One thing we’ve discovered on our trip so far is that what the majority seems to enjoy does not necessarily correlate with what we will enjoy; Afterall, surely only one place can really be the “best thing I’ve ever eyeballed! You have to visit!” Or that little nook which is “Out of this world!” And “Unbelievable, is it really on Planet Earth…who knew!?”.
If you read enough TripAdvisor reviews, you could be forgiven for thinking you’ve committed some unforgivable sin for passing by a visit to another waterfall.
So, with some curiosity we ventured up to Pai with open-minds. Many people had sung it’s praises, but we were not really sure what was there. We were off to a good start as the drive there was so much fun, it was already worth it even if it proved to be mediocre.
And it wasn’t. Pai was the first place we were genuinely sorry to leave.
Pai is small, just a cluster of roads sprawling off route 1095 that makes its way up from Chiang Mai in the South. The heart of the town beats around the predominantly pedestrianised Rungsiyanon Road, “Walking Street”, and the few other roads that split off from it.
The small area means that from most of the accommodation around it is only a short and pleasant walk into the centre. But despite being small, it is still well equipped; those Thai staples of 7-11s, gas station, and ATMs can all be found.
We really enjoy smaller places. Not only can you relax without the ‘stress’ of having to do anything in particular, everything is also close by so what you do end up doing is easily accessible. Everything just feels easier.
There are a number of hostels in Pai, and we chose to stay at Happy House. A chilled out vibe greets you when you walk in to the open-air entrance with a small bar, friendly owners, comfy sofas and the cool evening breeze. We ended up extending our stay here twice. Other people did the same in similar places nearby, too.
Why? Because Pai was a treasure trove of discovery; no one stand-out place, but instead a myriad of small, unassuming delights.
On our second morning we woke up an hour before sunrise and drove briskly South out of the town. The air is cooler in Pai due to the altitude, and at this time in the morning moving at speed it was particularly chilly.
At the canyon was no entrance, no tickets, no people. Just some space off the road to park up and climb the few stairs to the plateau at the top. Up there were two benches, one occupied with the sole other couple who had set their alarms, the other empty.
Most people have seen their fare share of sunrises, we have too. But there’s still always something magical about watching the first rays of sun mop up the night shadows. Layers of mist gradually gave way to reveal the hidden contours of the landscape, with increasing heat and the sounds of the surroundings waking up beneath us. Enjoyable.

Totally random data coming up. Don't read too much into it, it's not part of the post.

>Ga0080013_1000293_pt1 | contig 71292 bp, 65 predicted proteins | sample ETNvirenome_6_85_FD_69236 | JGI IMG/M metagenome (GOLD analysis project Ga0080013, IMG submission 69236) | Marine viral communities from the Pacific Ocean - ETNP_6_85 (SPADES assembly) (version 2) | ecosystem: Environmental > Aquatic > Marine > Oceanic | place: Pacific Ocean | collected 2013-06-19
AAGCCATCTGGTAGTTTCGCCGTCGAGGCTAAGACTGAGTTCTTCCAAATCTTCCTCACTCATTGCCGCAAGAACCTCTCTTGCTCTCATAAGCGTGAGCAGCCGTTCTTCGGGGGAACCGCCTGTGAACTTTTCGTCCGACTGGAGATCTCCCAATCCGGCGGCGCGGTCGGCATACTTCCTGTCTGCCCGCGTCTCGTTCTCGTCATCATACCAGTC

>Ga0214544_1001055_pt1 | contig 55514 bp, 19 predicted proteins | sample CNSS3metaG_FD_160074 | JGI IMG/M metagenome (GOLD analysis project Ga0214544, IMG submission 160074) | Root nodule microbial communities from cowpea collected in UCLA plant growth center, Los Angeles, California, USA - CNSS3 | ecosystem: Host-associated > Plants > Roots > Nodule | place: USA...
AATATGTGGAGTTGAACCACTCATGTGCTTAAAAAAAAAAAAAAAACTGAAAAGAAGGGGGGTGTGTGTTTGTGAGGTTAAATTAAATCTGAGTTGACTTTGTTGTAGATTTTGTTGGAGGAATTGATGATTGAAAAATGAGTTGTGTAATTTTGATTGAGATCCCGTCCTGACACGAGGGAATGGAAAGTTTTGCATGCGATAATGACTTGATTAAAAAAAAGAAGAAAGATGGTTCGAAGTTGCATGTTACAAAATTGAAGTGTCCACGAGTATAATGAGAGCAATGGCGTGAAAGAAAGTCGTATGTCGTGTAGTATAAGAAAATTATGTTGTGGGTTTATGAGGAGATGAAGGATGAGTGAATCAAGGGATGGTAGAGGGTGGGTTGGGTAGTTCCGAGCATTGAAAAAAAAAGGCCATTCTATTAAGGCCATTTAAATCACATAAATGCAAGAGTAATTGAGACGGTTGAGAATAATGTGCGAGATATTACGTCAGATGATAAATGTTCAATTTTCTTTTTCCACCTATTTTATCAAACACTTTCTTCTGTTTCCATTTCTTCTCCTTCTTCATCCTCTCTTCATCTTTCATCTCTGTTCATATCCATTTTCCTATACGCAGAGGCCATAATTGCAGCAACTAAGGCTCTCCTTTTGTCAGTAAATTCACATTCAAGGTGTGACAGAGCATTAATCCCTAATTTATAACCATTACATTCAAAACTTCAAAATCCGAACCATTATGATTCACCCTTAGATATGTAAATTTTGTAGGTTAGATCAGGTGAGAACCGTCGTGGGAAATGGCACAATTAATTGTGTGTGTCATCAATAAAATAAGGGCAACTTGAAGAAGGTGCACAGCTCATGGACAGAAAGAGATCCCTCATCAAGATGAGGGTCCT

I tell a small lie, we had a little more company. A lone stray dog appeared from the ridges of the canyon and bounded straight towards the outcrop of land where I had positioned a camera to time-lapse the sunrise. I can now tick running head-to-head with a canine towards the edge of a cliff off of my bucket list. Fortunately, I won!
As we were leaving the canyon sometime later the first few visitors were starting to arrive. Most of them stay near the entrance, though if you’re not too timid you can walk right along the canyon ridges for quite some distance and lose yourself in the landscape.
Sai Ngam Hot springs
After leaving the canyon we stopped for a quick breakfast and then headed North straight through Pai and right out the other side. Our destination was the natural wonder of hot springs.
Pai has two hot springs, of which we went to Sai Ngam. It is smaller than the more popular springs South of Pai, but also much cheaper, and less busy. For entry we paid THB 60 (~£1.40), which includes parking for a bike and entry to the nature area of the springs themselves. For detailed information on how to find it, you can check here.
The Sai Ngam springs are a fair distance out of town, so to reach them early and before the crowds, you really need your own transport. The road surface all the way is good, but there are some sharper curves and, particularly after turning off for the springs, some steeper inclines and descents.
The water here is warm more than hot, but still delicious. There is only the one main ‘pool’ which is sufficiently deep, but if you’re early like we were, it was mostly all to ourselves. By the time we left though, nearer mid-day, it was becoming increasingly crowded.
Get there early if you want to have some peace and quiet, go late if you want to hear how successful a few lads were in the bars last night.
We saw the “Bamboo Bridge” on the map from our hostel and thought it was worth a quick visit after lunch, not expeciting much.
After splashing around in another waterfall, of course. This time Pam Bok, which has a few boulders you can jump off into the plunge pool, if you are sure footed enough. Be careful though, it’s slippery and not that deep!
I imagined a small bridge over a stream or something similar. What we actually found was much more akin to a walkway than anything else. Like queuing for a ride at Disney Land, it just keeps on going. The backdrop landscape is picturesque on a sunny day, and for a small donation you can feed some fish on the way round. There isn’t really anything to do here, save from taking an extended stroll, but that’s exactly why we liked it. At various places there are a few benches you can sit down and take in the surroundings.